Minefields of Nostalgia

My relationship status with nostalgia apps like Timehop and Facebook’s On This Day is, “it’s complicated.”

They speak to the part of my brain that loves the patterns and parallels of anniversaries. They spoon feed me a steady infusion of memories both mundane and extraordinary. I’d nearly forgotten the time Lorelei cut her own hair, or the how tired I thought I was in the years before becoming a parent. It’s the laziest form of time travel, in an era where we take so many pictures but rarely go back through them. I’ve done some awesomely ridiculous things, and it’s fun to see the evidence of those ideas forming.

A decade of the best days of our lives, a decade of traditions and unexpected similarities. I talk about the weather a lot and always get sick mid-March. There are days when you could predict my next post.

Maybe yours reminds you of the day you met your future husband. Or the day you found out you were pregnant. Lovely reminders of a life well lived.

Until you come upon the bad days. The day you lost that baby. The day your husband left.

The day it all fell apart.

For me the minefield is lurking just out of sight, ready and waiting to stumble through. One year ago I was 25 weeks pregnant and blissfully unaware that in less than two weeks I would start bleeding, and that in less than a month Rowan would be here. All three pounds of him. I had no idea that the most difficult period of my life was lurking in those shadows, and that it would still reverberate today.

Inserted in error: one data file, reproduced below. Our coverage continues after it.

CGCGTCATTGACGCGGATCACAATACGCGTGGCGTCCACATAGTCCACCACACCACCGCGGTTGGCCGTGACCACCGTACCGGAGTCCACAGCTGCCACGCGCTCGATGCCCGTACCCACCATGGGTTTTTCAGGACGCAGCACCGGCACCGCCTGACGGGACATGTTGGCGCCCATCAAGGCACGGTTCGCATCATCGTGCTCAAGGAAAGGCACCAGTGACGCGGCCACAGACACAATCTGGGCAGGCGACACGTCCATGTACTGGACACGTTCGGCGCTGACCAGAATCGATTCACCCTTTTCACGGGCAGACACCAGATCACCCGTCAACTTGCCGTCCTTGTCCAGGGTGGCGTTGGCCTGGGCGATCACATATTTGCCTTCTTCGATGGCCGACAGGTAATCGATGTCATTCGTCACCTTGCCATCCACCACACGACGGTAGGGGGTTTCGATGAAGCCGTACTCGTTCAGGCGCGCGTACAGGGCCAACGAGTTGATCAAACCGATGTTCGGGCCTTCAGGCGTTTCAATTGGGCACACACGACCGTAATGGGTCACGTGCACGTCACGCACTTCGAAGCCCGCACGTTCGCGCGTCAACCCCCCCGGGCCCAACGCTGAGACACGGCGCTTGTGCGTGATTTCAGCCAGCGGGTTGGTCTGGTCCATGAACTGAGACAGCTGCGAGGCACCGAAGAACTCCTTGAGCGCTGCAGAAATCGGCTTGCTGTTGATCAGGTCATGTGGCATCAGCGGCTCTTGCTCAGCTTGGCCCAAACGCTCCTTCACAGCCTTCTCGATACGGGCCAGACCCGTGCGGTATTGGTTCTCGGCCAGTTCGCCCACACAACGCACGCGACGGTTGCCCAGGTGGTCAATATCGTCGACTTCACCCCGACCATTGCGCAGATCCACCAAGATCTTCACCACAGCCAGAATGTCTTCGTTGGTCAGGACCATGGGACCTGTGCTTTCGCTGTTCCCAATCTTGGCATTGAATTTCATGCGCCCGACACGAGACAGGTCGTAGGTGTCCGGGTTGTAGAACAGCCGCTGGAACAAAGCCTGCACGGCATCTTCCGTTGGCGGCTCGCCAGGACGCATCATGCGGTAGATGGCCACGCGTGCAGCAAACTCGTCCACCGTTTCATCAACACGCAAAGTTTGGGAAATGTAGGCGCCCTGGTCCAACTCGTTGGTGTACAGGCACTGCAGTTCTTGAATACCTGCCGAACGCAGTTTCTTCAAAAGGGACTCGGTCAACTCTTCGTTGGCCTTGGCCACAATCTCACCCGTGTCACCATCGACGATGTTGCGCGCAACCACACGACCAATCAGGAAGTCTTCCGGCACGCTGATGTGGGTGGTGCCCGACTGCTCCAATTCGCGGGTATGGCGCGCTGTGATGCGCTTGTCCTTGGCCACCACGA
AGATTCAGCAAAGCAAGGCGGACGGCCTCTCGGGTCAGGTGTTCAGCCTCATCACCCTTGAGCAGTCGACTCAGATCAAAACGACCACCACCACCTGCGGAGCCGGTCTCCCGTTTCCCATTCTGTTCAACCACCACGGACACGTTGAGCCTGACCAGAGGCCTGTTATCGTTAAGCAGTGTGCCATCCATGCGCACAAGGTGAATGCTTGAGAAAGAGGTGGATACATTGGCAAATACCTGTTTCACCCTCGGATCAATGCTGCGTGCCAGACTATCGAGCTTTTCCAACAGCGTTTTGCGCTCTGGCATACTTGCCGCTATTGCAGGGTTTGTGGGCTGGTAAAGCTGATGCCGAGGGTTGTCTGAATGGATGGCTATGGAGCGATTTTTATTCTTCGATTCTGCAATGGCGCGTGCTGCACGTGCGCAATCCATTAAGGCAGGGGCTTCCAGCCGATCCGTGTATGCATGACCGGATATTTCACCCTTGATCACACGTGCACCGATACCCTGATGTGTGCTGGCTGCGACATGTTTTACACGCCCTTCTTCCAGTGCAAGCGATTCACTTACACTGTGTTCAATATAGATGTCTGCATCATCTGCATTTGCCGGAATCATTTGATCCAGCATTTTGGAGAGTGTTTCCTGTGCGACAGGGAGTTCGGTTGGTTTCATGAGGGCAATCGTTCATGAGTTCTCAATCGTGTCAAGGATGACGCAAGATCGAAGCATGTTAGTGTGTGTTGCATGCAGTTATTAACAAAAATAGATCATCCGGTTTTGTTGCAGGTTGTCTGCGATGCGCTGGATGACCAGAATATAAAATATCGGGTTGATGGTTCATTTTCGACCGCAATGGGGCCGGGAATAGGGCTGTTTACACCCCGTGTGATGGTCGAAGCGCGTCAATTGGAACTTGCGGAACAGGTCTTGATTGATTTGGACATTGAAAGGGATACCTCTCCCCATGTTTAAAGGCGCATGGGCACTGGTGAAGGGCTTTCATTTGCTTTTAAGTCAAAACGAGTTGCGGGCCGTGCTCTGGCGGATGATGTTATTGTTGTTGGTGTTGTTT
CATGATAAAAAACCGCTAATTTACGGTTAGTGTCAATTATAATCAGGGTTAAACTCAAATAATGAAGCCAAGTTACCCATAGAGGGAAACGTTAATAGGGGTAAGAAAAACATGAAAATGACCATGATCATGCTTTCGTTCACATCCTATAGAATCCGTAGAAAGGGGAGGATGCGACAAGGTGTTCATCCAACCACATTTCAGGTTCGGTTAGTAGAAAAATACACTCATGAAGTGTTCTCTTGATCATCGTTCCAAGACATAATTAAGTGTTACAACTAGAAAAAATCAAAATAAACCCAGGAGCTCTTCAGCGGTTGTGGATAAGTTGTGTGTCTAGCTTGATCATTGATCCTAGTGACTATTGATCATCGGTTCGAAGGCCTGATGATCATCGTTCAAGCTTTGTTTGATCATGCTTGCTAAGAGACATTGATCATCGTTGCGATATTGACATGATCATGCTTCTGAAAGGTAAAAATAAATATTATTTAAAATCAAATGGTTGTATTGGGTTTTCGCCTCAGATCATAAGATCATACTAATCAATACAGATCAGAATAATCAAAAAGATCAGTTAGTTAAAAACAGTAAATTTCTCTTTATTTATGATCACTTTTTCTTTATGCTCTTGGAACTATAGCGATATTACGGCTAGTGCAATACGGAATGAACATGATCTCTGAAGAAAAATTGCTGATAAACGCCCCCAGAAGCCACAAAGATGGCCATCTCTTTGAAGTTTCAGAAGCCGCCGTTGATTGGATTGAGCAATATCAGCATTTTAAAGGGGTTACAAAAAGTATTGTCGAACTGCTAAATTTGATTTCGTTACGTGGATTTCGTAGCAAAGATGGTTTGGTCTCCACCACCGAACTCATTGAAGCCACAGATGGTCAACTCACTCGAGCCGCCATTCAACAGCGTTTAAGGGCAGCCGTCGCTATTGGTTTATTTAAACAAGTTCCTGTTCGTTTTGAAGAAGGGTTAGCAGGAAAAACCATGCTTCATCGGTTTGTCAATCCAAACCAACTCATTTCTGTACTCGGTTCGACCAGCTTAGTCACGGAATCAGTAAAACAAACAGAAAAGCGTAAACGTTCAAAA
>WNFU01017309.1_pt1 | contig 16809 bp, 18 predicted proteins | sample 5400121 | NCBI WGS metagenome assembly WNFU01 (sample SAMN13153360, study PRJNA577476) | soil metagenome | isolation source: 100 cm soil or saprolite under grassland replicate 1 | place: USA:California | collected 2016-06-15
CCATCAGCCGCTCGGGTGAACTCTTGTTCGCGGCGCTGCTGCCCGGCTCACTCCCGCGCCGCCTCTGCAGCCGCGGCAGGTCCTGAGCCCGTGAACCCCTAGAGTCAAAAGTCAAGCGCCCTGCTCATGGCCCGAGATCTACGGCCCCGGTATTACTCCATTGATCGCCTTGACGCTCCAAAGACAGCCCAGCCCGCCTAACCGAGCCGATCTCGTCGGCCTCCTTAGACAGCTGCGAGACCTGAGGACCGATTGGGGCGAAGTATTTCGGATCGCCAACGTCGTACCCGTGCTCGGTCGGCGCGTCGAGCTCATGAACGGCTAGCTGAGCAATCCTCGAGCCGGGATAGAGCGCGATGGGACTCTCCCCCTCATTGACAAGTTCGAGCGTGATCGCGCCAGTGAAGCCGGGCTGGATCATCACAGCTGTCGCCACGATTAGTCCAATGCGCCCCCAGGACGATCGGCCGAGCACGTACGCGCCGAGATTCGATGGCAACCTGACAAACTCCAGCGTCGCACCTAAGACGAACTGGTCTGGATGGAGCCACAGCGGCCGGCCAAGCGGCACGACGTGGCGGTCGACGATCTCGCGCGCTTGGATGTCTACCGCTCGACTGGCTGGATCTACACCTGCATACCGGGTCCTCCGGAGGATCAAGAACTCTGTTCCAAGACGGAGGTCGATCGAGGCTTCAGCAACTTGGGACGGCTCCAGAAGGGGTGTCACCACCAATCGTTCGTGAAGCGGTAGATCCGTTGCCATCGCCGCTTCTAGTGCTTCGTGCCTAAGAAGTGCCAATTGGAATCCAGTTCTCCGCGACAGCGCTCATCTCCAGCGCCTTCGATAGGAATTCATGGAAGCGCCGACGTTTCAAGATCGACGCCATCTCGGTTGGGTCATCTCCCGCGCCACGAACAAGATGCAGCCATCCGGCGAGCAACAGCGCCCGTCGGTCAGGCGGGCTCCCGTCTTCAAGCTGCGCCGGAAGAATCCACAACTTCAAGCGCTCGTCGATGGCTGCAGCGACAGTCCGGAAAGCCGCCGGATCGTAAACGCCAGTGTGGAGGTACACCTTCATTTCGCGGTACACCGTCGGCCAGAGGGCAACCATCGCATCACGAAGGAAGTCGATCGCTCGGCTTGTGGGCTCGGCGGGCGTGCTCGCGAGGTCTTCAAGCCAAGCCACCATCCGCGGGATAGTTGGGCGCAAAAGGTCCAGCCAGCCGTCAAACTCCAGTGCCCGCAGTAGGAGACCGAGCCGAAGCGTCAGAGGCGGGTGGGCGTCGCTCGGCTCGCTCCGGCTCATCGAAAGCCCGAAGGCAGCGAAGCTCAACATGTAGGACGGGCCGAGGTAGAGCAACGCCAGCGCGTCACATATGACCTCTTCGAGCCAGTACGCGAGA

I think of the beauty of hindsight as I watch him learning to crawl — prematurity leaving only the slightest mark. I think of the pitfalls of hindsight as I see myself one year ago, planning Lorelei’s fifth birthday party and having no idea of the danger that was lurking inside my body. I had no way to know that as I planned one birthday I was mere weeks from another.

“Spend the next three weeks in the hospital” was surprisingly absent from that Pinterest board

I am left wondering if today will be next year’s traumatic anniversary.

So why look at these apps if they are going to be painful? Because not looking is just another reminder. Not looking takes away so many great memories for the sake of avoiding the hard ones. I recently learned that you can exclude dates from some of these programs, but part of me wants to see, wants to press on that sore tooth. Besides, I’ve learned that it’s the unexpected memories that hit the hardest. The little things — a photo comment from someone now gone or the naivety of excitement and expectation that you know didn’t last.

Time travel is tricky business. Life’s a tangled mess of good days and bad, and sometimes those moments come back around when you least expect them. We’ve created a world where everything is documented and recorded, and sometimes we face a little fallout in the midst of all the cat photos and Instagrammed food. It just makes the sweet memories all the more delicious. Still, hopefully tomorrow will just be pictures of my feet.

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